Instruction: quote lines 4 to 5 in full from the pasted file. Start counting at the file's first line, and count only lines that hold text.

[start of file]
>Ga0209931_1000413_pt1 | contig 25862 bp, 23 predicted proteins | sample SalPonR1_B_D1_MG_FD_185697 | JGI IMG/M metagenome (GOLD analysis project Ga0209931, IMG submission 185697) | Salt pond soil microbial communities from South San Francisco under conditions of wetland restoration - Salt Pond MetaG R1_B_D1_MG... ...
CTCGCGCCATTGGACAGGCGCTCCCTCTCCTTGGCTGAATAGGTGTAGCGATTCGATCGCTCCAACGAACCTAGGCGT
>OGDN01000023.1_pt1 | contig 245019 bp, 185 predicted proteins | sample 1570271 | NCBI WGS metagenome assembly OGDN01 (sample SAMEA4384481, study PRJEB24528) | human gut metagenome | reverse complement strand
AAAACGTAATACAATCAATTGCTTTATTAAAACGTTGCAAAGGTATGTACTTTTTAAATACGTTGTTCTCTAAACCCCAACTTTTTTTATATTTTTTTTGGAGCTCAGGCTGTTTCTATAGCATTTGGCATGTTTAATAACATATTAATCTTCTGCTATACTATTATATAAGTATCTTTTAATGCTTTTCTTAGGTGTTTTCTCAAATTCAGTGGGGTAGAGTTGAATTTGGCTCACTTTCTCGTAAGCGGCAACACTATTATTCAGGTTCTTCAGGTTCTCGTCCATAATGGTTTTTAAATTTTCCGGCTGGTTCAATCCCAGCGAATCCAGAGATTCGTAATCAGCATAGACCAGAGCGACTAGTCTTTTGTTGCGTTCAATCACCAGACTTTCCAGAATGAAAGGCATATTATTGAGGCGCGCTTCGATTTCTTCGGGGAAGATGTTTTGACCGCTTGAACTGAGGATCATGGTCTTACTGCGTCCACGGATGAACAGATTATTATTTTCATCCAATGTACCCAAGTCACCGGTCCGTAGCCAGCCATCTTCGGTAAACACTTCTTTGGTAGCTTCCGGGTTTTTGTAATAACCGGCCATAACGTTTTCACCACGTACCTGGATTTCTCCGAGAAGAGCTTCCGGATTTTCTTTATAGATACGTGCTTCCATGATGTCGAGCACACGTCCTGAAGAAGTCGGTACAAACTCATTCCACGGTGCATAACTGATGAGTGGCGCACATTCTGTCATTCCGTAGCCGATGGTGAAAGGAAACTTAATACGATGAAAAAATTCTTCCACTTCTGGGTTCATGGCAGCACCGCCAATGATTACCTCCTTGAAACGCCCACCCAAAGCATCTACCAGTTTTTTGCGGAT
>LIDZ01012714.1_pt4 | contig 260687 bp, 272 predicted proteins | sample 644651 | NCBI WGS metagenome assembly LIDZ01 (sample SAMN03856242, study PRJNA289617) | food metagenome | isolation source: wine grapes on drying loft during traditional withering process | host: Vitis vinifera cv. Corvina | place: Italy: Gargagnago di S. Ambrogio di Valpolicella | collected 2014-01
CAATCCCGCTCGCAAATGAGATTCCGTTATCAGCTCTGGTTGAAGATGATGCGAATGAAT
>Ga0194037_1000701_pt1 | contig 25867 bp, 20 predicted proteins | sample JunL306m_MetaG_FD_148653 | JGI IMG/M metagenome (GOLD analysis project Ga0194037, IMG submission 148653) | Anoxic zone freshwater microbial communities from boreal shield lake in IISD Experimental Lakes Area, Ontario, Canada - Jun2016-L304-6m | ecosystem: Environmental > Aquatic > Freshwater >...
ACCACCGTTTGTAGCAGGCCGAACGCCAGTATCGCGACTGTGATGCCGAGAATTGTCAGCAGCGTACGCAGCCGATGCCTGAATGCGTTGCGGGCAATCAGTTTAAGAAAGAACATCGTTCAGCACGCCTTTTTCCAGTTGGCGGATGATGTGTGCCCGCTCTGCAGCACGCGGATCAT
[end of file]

AAAACGTAATACAATCAATTGCTTTATTAAAACGTTGCAAAGGTATGTACTTTTTAAATACGTTGTTCTCTAAACCCCAACTTTTTTTATATTTTTTTTGGAGCTCAGGCTGTTTCTATAGCATTTGGCATGTTTAATAACATATTAATCTTCTGCTATACTATTATATAAGTATCTTTTAATGCTTTTCTTAGGTGTTTTCTCAAATTCAGTGGGGTAGAGTTGAATTTGGCTCACTTTCTCGTAAGCGGCAACACTATTATTCAGGTTCTTCAGGTTCTCGTCCATAATGGTTTTTAAATTTTCCGGCTGGTTCAATCCCAGCGAATCCAGAGATTCGTAATCAGCATAGACCAGAGCGACTAGTCTTTTGTTGCGTTCAATCACCAGACTTTCCAGAATGAAAGGCATATTATTGAGGCGCGCTTCGATTTCTTCGGGGAAGATGTTTTGACCGCTTGAACTGAGGATCATGGTCTTACTGCGTCCACGGATGAACAGATTATTATTTTCATCCAATGTACCCAAGTCACCGGTCCGTAGCCAGCCATCTTCGGTAAACACTTCTTTGGTAGCTTCCGGGTTTTTGTAATAACCGGCCATAACGTTTTCACCACGTACCTGGATTTCTCCGAGAAGAGCTTCCGGATTTTCTTTATAGATACGTGCTTCCATGATGTCGAGCACACGTCCTGAAGAAGTCGGTACAAACTCATTCCACGGTGCATAACTGATGAGTGGCGCACATTCTGTCATTCCGTAGCCGATGGTGAAAGGAAACTTAATACGATGAAAAAATTCTTCCACTTCTGGGTTCATGGCAGCACCGCCAATGATTACCTCCTTGAAACGCCCACCCAAAGCATCTACCAGTTTTTTGCGGAT
>LIDZ01012714.1_pt4 | contig 260687 bp, 272 predicted proteins | sample 644651 | NCBI WGS metagenome assembly LIDZ01 (sample SAMN03856242, study PRJNA289617) | food metagenome | isolation source: wine grapes on drying loft during traditional withering process | host: Vitis vinifera cv. Corvina | place: Italy: Gargagnago di S. Ambrogio di Valpolicella | collected 2014-01